Officials urge preparedness ahead of post-fire flooding, flows

Officials urge preparedness ahead of post-fire flooding, flows

A helicopter drops mulch on an area in Oak Creek Canyon burned by the Slide Fire. Photo credit: Coconino National Forest, USFS

PHOENIX -- On a sunny afternoon in Sedona, business and home owners in the Slide Fire burn area gathered at Sedona Red Rocks High School to discuss the less sunny topics of post-fire flooding, debris flows and rock falls in Oak Creek Canyon.


About 140 people attended the meeting on June 19 organized by Coconino and Yavapai counties, the City of Sedona, Sedona Fire District, the U.S. Forest Service (USFS) and other partner agencies to outline what the Whole Community is doing to prepare for the monsoon.


The Arizona Division of Emergency Management (ADEM) is one of many cooperating agencies supporting Coconino County in its emergency response and recovery planning. In the event of a post-fire emergency, Coconino County could request the assistance of ADEM. The State Emergency Operations Center (SEOC) was partially activated during the Slide Fire.


The Slide Fire burned over 21,200 acres in about two weeks. Concurrent to the crews fighting the fire, Coconino County, the City of Sedona, USFS and a multitude of other agencies were thinking ahead to the monsoon.


The monsoon, according to the National Weather Service (NWS), is characterized by “large-scale wind and rainfall shifts” which can produce intense thunderstorms, high winds and blowing dust in July, August and September. The monsoon season opened on June 15.


In the aftermath of the fire, retired USFS hydrologist Greg Kuyumjian led a Burned Area Emergency Response (BAER) team into the area to “analyze the effects of the fire and answer the question, so what?” In particular, the BAER team wanted to assess the risk of post-fire events and recommend treatments for the burn area.


According to Kuyumjian, 46 percent of the Slide Fire’s 21,227 total acreage (or 10,182 acres) burned at moderate to high severity. If rain falls in a moderate to high severity burn area there is the potential for a severe hydrological response; in other words, rapid water and debris runoff.


The USFS’ plans to reduce the risk of post-fire floods, debris flows and rock falls in Oak Creek Canyon with a regimen of 20 or so different treatments. Hydrologist Rory Steinke expects seeding and mulching in areas of moderate to high burn severity to have a meaningful mitigative effect. The USFS plans to treat the burn area in mid-July.


Steinke acknowledged that the USFS is in a race against the arrival of monsoon precipitation, which normally starts in early July. On average, the Sedona area gets 7 to 8 inches of rainfall annually; however, NWS is predicting a “wetter than normal” summer.


Brian Kilmowski of the NWS in Flagstaff said a quarter inch of rain in 15 minutes would be enough to trigger debris flows. To put that in perspective, a half inch or more of rain fell on parts of Oak Creek Canyon on nine separate occasions in 2013. “If we do get the average amount of precipitation,” said Kilmowski, “we’re going to have multiple events that are likely going to cause significant responses over the burned area.”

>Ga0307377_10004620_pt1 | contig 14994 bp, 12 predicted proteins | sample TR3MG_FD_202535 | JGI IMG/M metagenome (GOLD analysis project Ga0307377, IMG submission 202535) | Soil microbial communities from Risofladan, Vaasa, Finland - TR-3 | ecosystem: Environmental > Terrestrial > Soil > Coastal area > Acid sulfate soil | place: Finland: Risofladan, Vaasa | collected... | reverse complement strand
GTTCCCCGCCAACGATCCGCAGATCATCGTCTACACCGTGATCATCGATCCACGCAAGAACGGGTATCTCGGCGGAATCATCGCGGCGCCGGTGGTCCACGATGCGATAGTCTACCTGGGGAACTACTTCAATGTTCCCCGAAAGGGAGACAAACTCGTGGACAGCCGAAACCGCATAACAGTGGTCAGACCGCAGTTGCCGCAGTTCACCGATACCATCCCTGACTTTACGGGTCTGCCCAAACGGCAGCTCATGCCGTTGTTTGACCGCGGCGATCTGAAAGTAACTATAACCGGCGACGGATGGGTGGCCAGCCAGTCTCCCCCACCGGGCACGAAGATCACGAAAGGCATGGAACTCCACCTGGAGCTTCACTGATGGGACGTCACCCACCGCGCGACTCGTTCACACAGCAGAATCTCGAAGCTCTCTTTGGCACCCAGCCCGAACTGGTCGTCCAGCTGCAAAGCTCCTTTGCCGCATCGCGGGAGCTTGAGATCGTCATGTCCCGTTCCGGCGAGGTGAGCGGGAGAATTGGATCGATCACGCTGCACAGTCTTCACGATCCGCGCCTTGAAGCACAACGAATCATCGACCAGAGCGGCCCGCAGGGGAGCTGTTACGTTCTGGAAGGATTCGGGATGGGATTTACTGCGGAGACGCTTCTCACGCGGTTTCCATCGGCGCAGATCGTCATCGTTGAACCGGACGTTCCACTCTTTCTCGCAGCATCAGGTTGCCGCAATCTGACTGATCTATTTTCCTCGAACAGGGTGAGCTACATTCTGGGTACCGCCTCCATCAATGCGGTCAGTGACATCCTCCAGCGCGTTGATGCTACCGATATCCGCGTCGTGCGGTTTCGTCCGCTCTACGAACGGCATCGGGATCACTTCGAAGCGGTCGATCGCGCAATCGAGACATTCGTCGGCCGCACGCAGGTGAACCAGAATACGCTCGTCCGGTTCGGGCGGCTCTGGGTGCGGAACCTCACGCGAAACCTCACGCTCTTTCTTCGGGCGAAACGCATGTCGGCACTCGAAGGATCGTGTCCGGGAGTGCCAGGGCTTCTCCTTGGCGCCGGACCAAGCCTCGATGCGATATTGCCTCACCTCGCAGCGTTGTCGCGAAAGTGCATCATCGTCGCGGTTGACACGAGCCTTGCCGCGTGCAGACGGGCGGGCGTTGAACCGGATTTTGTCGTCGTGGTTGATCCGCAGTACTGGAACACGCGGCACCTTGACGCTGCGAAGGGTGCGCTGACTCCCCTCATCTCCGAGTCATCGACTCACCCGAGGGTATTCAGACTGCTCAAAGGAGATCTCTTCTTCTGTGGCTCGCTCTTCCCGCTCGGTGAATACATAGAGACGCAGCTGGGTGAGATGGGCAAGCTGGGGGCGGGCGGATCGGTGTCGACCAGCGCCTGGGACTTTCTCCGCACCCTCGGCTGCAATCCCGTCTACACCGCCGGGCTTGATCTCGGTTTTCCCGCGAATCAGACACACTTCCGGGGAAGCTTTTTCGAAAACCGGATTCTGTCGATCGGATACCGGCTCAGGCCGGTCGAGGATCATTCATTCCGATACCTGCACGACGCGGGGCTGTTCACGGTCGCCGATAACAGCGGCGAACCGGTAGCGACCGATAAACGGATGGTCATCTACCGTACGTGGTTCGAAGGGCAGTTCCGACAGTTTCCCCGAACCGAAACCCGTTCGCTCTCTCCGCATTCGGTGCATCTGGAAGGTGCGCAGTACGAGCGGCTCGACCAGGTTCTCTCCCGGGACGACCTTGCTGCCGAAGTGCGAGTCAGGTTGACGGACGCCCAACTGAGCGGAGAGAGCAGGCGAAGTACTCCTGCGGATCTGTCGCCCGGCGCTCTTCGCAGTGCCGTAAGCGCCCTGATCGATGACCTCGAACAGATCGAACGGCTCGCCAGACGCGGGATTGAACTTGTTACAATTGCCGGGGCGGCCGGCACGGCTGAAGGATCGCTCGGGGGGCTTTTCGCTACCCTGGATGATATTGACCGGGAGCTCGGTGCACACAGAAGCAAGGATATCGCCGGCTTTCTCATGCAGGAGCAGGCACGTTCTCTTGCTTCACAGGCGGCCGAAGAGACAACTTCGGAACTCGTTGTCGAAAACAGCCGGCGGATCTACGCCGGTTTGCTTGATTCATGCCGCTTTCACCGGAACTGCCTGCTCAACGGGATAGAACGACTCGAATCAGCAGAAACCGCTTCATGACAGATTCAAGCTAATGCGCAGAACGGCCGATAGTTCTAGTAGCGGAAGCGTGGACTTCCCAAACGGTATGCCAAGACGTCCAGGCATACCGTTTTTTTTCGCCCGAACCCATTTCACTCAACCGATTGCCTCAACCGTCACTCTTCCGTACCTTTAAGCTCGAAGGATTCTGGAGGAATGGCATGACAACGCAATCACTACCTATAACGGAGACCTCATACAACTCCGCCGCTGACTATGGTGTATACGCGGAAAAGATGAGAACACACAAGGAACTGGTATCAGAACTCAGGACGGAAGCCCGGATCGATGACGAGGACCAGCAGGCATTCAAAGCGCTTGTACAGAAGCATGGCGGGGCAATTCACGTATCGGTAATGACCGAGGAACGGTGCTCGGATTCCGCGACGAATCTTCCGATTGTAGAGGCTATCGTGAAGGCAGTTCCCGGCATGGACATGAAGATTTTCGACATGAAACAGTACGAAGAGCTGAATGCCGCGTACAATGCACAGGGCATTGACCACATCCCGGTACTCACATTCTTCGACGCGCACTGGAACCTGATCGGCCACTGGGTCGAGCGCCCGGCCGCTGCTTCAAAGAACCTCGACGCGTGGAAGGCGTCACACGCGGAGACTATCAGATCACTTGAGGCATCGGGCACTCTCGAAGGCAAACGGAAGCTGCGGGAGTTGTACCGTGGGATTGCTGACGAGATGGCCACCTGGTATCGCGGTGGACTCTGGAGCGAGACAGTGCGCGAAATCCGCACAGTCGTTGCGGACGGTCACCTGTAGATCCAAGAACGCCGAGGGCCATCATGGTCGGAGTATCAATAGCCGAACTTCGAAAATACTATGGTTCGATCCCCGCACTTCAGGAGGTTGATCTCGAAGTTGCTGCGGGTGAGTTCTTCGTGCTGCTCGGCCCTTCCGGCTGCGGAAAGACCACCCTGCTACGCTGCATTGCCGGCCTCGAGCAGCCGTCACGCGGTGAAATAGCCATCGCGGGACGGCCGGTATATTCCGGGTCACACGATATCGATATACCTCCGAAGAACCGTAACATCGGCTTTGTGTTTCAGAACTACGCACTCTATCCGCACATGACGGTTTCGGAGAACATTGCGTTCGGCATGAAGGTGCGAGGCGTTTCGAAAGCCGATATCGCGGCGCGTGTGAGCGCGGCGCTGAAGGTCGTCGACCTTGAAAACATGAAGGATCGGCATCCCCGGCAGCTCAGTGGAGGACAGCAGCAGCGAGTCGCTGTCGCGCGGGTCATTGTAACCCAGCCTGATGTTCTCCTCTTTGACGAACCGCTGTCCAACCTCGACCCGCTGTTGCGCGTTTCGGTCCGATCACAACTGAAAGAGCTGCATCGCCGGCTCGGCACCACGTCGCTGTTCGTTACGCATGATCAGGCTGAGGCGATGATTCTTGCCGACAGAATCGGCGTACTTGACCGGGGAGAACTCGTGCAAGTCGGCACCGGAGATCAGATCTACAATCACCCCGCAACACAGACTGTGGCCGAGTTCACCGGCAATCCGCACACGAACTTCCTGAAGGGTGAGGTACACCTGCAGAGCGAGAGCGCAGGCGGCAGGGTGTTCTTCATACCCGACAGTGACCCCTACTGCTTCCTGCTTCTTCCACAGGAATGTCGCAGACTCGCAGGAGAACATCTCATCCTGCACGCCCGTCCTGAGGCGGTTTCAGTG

When the thunderstorms do arrive, Coconino County’s chief concern is the health and safety of everyone in Oak Creek Canyon. Coconino County, the City of Sedona and the USFS must work out how to alert upwards of several thousand Canyon residents, business owners and recreationists to imminent threats.


Chief Deputy Jim Driscoll of the Coconino County Sheriff’s Office described, for example, plans to establish “advisory checkpoints” at either end of the canyon, and install message boards and signs with the help of the Arizona Department of Transportation. The County is considering establishing a short-range AM radio station like those used in construction zones and national parks.


And, of course, there’s the County’s emergency notification system, CodeRED. There are two important limitations on the system. First, unless they’re County residents, visitors to the canyon won’t be registered in the system. Moreover, cell phone service in the canyon is spotty. The County is thinking of installing a mobile cell tower in the Canyon to boost reception. To register for CodeRED notifications, visit the Coconino County website.


Oak Creek Canyon is equipped with a siren system made up of nine individually-placed sirens. Coconino County Emergency Manager Robert Rowley said the sirens have been activated “intermittently” in the past but pledged to make greater use of the sirens, starting with a full system test on June 26.


“Be prepared” was the unofficial theme of the evening. More specifically, the presenters want residents, business owners and visitors to Oak Creek Canyon to pay attention to alerts and warnings, and be prepared to react at a moment’s notice.


For preparedness information, visit the Arizona Emergency Information Network (AzEIN) at The new website features recommendations and resources for how to Plan, Prepare, Inquire and Inspire for all hazards.


Coconino County has uploaded a recording of the community meeting to its YouTube channel at